I have a distinct memory from when I was in high school. I was sitting in the car, about to jump out and my mum was praying for some test or exam I had that day. I don’t remember what the test was. I don’t remember what she prayed. I remember how she prayed. Listening to her almost felt like eavesdropping. I was so struck that she really was talking to a God who really was there. She prayed as someone who was utterly confident he was listening and would answer for my good. God was real. My mum was petitioning his throne. Right there in the car. Now I don’t think my mum was overly fussed about my test, whatever it was. But her God was—and is—a God of big and small things. And so she prayed.
Now I have kids of my own and I try to pray with them and for them, like my mum.
On reflection, my prayers for my kids generally fall into three categories.
I pray for my kids’ relationships with God
This is probably my most common topic of prayer. I pray that they would know God, trust God, love God, always follow God. I pray they would make bold, courageous decisions for the sake of his kingdom. I pray that they would know deeply how much God loves them and know that Jesus died for them. I pray the Spirit would be at work within them. I pray they would treasure, trust and teach God’s word. Verses like 2 Peter 3:17, 2 Corinthians 5:15 and Ephesians 3:16-19 come to mind.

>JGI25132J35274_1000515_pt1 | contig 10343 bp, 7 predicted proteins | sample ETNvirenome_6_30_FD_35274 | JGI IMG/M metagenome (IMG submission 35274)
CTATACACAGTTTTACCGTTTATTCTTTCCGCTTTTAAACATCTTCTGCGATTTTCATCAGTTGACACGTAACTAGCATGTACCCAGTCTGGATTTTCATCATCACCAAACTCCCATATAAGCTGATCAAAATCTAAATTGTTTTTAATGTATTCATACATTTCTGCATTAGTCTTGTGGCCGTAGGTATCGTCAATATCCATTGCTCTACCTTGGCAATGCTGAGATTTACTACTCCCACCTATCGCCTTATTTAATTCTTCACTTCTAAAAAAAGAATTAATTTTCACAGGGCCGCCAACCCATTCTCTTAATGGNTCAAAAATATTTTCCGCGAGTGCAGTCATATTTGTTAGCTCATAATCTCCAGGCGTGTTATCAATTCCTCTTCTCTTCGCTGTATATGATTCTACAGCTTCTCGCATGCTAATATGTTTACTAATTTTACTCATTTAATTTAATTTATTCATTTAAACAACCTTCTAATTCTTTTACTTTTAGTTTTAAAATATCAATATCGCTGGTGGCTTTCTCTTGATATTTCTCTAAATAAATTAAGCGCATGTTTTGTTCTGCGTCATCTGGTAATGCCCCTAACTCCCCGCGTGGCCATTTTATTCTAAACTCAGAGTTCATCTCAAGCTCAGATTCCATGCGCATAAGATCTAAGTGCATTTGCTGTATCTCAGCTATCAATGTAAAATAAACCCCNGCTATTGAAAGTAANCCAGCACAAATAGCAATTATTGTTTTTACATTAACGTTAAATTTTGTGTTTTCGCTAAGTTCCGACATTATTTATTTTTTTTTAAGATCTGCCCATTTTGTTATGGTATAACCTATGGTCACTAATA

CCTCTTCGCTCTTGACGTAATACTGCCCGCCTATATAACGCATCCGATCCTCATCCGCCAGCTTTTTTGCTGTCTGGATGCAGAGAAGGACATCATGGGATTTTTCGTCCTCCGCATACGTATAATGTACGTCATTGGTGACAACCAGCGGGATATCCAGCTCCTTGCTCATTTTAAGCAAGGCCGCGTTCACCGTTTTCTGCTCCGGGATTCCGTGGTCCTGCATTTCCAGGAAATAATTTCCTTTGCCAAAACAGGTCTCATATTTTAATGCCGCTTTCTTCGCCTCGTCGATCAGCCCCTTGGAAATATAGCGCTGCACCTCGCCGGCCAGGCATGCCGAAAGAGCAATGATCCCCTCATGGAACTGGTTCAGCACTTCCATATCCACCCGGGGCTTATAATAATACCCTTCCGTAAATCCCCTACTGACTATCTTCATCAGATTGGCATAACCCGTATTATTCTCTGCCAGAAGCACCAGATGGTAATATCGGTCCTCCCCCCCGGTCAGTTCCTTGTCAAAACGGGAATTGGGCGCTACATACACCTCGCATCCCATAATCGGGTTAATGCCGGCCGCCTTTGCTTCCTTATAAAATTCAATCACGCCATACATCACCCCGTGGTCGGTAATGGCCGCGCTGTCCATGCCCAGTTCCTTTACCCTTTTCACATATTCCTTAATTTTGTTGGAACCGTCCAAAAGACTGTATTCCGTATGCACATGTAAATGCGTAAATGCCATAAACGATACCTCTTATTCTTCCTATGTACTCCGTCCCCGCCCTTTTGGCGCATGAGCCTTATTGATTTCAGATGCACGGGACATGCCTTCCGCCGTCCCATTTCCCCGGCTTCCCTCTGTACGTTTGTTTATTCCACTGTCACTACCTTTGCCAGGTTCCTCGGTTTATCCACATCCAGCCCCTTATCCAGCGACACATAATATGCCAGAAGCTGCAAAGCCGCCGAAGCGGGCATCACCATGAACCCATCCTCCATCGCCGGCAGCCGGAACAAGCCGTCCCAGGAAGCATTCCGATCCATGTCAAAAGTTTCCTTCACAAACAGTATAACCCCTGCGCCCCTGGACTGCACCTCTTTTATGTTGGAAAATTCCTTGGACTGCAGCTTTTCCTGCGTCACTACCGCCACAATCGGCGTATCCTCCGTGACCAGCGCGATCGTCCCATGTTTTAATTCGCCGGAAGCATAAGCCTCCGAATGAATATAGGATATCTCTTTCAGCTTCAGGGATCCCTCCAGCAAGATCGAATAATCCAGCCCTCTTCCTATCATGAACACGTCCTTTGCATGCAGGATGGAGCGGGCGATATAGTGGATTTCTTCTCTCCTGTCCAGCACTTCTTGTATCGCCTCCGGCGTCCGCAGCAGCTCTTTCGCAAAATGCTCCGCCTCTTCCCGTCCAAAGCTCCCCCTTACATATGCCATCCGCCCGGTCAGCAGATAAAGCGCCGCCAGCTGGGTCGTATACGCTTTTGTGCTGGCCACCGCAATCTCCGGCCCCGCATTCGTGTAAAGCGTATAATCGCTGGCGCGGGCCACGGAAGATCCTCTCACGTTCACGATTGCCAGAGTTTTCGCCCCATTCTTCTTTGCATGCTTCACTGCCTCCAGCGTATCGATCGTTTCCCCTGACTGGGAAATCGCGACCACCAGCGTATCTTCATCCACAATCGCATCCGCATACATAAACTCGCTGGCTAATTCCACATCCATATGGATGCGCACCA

I pray for my kids’ relationships with people
I’ve been surprised how often the wisdom of proverbs becomes the fodder for what I pray for my kids. I ask God to give them helpful friends, to enable them to chose friends and relationships wisely now and in the future. I pray they would listen well to us as parents and to their other Christian teachers and models. I pray they would be kind, courageous, wise and sacrificial in how they treat those around them and that they would share Jesus with them.
I pray for myself as their mum
This is another way I pray for my kids. I pray that as their mum I would love them, be ever-curious about them, and know how best to show this to them in how I disciple them. I also ask God to change me to make me more patient, more wise and just more kingdom-minded in how I parent and model life to them. Just writing this article makes me again aware of how narrow and deficient my prayers are. I’ve been challenged to make them richer and broader.
Of course there are a myriad of other things we pray. We give thanks, we confess, we praise. We pray for less-sore tummies, that God would catch bad dreams before they come, that we would find blankie.
And, along with my husband Simon, these are things we pray both for them and with them. Sometimes when I pray with them I pray in a very kid-friendly way and sometimes I just pray as I would if they weren’t there. I guess I hope that one day they too will grab that sense that the God we are talking to is very real, and very good, and very close to those who call on him.